At first, it would seem that I’m stating the obvious. But think about it for a second: how much energy do we spend worrying about tomorrow while it’s still today? Even Annie in her self-titled musical admitted, after singing the praises of “Tomorrow,” that is was still “a day away.”
I used to be plagued with anxiety. I would worry so much about the future that it made me completely ignorant to the present. I’d be so gripped by anxiety that I would nearly cripple over. Or I’d just hide under a blanket and escape, conceding to the inevitability of a coming day.
And had someone told me much earlier that “today is not tomorrow,” and I allowed it to really settle in, I could have potentially avoided years of unnecessary rumination.
The fact is, we don’t know what tomorrow holds. And this, in many ways, is the problem. It speaks to our evolution. It’s the proverbial rustling behind the bush: it could be nothing or it could be something that’s waiting to kill us. So we suspect the worst as a way to predict danger and, hopefully, avoid it. The same principle applies when we worry about the future. We have no idea what tomorrow will be like or we may have a suspicion based on the available knowledge today (i.e., I have an important meeting with the boss tomorrow and I’m dreading it…so I’ll assume that it’s going to go horribly.)
Focusing on tomorrow essentially robs today of its essence. We never existed in the future and we never will. Nor have we ever existed in the past. The present moment has always been our home. We can be nowhere else, which means dedicating precious emotional energy to giving life to the future or past makes no sense.
Here are some things you can do:
Radically and completely accept the uncertainty of tomorrow. Ask yourself how many times your worries have come to fruition; how many times the future was as horrible as you predicted. Statistically, if we worry all of the time, there will have been occasions when our worries came true. This doesn’t give us permission to worry, though.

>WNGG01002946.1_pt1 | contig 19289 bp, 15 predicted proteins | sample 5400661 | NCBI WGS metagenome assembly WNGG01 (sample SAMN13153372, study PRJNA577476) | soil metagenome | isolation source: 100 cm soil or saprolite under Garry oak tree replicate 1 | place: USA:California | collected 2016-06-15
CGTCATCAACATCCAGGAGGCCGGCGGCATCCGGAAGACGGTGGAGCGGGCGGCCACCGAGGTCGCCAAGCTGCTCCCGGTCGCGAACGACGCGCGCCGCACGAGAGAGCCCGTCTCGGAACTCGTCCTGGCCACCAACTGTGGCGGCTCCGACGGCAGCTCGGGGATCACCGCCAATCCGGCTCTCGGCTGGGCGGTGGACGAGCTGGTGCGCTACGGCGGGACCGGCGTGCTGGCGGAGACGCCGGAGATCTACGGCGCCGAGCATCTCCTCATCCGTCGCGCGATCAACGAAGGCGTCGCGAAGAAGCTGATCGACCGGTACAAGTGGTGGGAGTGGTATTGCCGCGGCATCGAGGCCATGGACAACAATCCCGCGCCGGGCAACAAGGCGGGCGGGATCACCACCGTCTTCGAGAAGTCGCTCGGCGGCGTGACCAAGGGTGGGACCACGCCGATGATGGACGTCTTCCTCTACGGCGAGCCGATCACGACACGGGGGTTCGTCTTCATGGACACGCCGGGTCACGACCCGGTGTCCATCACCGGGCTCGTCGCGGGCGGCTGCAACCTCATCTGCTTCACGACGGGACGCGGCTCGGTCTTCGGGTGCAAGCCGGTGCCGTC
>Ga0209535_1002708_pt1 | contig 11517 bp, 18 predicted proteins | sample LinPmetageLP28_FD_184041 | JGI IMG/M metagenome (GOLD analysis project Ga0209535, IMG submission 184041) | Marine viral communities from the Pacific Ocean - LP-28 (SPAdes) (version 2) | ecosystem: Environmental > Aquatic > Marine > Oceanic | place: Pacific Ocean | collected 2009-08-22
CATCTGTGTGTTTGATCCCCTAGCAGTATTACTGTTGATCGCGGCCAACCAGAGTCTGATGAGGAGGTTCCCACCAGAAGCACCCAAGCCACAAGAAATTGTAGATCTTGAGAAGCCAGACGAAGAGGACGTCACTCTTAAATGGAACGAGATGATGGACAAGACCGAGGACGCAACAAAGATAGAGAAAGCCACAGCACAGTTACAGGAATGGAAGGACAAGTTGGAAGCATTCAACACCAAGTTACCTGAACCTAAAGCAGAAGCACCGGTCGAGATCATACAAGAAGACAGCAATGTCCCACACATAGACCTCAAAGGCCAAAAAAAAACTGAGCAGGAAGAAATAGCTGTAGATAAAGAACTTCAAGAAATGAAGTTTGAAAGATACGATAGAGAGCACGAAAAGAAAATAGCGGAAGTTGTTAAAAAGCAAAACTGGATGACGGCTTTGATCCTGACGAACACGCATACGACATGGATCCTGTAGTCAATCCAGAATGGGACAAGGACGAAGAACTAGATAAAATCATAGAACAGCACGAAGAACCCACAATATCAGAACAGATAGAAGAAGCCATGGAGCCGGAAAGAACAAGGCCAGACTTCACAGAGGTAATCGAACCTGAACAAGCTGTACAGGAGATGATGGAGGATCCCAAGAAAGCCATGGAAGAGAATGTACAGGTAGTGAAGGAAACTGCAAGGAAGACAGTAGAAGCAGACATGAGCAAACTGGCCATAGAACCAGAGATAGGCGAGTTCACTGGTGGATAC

Attribute a nothingness to the past and future. Logically, you already know that the past and future don’t exist. How can they? We would need some kind of alternate universe or accessible time machine for that to happen. Your illogical mind, fueled by irrational fears and emotions, has deceived you into thinking the future and past are accessible and that, strangely, the future can be known.
Finally, fully inhabit the present. There’s no better way to do this than by meditating. Just feel yourself existing in this time and in this space, consciously. Experience the senses in your body reacting to your surroundings. You feet on the floor, the sensations in your fingertips or the very tip top of your head.
Tomorrow will arrive whether we want it to or not. And, when it does, it will not be tomorrow but today. Life is is a series of present moments; of ‘nows,’ not thens or whens.